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Success in Iraq? Think Again.

Happy Anniversary to you...
Happy Anniversary to you...
Happy Anniversary "Operation Iraqi Freedom"...
Happy Anniversary to --

Sorry. I can't do it. The war in Iraq isn't anything to be singing about.
But I couldn't let this latest milestone pass unnoticed.
Yes, things are lots calmer than they were a year or two ago -- Gen. David Petraeus and the brave troops under his command...
Ambassador Ryan Crocker...
They've salvaged what they could over there.
And salvaging was really all they could do with a mission that was misconceived from the get-go -- anybody remember "weapons of mass destruction"? -- and mismanaged for years.

There are people (Dick Cheney comes to mind) who still want to tell you that the war in Iraq is a success. "Saddam Hussein is gone," they say. And that's true. "We've replaced a dictatorship with a democracy," they say. Maybe. Too early to tell, but maybe.
And that, they want you to believe, makes it a success.
And in a certain kind of world it might be.

In a world where the laws of cause and effect don't apply, for instance. So you could have dismantled Iraq's government without making its old rival, Iran -- dangerous, unpredictable Iran -- the strongest power in a tinderbox region.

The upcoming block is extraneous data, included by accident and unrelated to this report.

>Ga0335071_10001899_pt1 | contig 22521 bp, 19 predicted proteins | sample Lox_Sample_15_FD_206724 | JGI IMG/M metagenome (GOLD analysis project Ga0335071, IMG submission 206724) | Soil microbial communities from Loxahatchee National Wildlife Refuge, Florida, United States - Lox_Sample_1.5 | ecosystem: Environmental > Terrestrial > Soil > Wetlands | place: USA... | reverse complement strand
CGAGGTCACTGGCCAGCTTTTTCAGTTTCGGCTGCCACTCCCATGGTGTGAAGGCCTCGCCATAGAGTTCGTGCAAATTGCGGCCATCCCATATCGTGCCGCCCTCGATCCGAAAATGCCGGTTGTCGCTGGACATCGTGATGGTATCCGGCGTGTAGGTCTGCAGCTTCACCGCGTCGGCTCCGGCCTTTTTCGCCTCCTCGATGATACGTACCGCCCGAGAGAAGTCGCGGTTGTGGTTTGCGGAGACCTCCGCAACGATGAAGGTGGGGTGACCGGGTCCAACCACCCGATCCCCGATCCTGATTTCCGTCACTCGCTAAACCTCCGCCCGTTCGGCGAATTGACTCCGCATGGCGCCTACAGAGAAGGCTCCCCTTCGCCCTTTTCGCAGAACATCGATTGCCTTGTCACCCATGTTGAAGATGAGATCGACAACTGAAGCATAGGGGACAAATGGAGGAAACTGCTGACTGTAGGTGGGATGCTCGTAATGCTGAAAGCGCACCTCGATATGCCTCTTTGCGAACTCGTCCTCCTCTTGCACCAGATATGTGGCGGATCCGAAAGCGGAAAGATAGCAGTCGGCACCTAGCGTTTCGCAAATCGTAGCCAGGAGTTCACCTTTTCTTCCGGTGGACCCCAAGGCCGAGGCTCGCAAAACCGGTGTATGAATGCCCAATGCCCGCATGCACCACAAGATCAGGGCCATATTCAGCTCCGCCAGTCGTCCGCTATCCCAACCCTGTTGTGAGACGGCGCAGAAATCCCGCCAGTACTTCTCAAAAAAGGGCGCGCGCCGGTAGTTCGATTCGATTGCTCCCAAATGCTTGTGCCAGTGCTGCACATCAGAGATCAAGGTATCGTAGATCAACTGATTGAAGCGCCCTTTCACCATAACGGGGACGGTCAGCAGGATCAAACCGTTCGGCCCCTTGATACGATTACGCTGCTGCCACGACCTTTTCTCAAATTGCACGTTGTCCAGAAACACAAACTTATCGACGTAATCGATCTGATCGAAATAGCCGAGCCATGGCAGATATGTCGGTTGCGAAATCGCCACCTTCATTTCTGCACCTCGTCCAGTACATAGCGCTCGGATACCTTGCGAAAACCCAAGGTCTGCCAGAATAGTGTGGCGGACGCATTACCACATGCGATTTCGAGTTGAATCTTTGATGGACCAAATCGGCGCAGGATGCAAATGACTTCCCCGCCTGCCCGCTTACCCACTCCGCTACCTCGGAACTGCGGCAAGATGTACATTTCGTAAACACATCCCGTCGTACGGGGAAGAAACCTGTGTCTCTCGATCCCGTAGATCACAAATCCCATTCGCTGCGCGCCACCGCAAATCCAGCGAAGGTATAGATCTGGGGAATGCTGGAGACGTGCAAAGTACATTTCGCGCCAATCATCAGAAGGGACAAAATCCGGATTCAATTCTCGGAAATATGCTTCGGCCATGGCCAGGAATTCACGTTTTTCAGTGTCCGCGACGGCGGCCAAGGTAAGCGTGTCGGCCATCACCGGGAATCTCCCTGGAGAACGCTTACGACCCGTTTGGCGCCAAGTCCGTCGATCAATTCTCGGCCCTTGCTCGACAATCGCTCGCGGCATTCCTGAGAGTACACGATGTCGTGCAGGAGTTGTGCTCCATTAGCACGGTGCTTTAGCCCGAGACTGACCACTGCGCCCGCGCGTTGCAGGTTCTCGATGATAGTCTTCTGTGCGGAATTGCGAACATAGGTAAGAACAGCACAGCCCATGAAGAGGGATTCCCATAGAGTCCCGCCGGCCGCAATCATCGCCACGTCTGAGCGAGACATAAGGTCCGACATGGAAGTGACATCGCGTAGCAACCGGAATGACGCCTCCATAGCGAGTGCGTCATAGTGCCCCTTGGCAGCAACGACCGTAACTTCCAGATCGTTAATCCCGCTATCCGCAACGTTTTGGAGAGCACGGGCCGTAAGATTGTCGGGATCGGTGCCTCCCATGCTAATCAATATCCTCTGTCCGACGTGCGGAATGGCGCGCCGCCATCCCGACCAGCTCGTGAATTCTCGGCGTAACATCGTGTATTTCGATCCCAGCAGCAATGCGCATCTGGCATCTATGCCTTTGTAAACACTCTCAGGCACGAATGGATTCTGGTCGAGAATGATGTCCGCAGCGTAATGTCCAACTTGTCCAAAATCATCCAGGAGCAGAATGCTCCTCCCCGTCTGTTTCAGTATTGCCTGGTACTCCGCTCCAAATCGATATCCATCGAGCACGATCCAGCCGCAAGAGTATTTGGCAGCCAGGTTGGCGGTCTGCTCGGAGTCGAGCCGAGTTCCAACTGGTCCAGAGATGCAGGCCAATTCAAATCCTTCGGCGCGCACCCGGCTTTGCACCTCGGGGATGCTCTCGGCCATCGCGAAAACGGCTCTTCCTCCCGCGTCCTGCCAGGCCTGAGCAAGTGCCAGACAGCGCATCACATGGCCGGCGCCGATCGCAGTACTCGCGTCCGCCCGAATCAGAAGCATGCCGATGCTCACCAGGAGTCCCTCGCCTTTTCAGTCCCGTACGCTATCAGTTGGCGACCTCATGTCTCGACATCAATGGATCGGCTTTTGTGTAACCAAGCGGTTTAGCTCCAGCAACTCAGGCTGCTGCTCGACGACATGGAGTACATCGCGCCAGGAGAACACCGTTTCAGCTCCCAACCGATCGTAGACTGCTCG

A "success," maybe, in a world of unlimited resources, where you don't have to make hard choices. So you could have kept enough troops in Afghanistan to defeat the Taliban and al-Qaeda back in 2001 and 2002, instead of having to pull them out of there to get ready to invade Iraq in 2003.
(Meanwhile, Osama bin Laden is still walking around -- still plotting and planning. Still destabilizing Afghanistan, and even Pakistan. You can thank the war in Iraq for that.)

A "success," maybe, in a world where you can make time stand still over here, while you focus all your attention over here. So Iran and North Korea wouldn't have pushed ahead with their own nuclear-weapons programs while we were otherwise occupied. We don't get those years back -- and you can thank the war in Iraq for that, too.

See, in a world where things aren't connected to other things -- where you get to handle one thing at a time, in a vacuum, at the pace you choose -- maybe you could consider the war in Iraq a success.
But we don't live in that kind of world.
Which is why most of the experts don't call the war in Iraq a "success." They call it "the worst foreign-policy blunder in American history."
Happy Anniversary.

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Rick Horowitz is a syndicated columnist. You can write to him at rickhoro@execpc.com.

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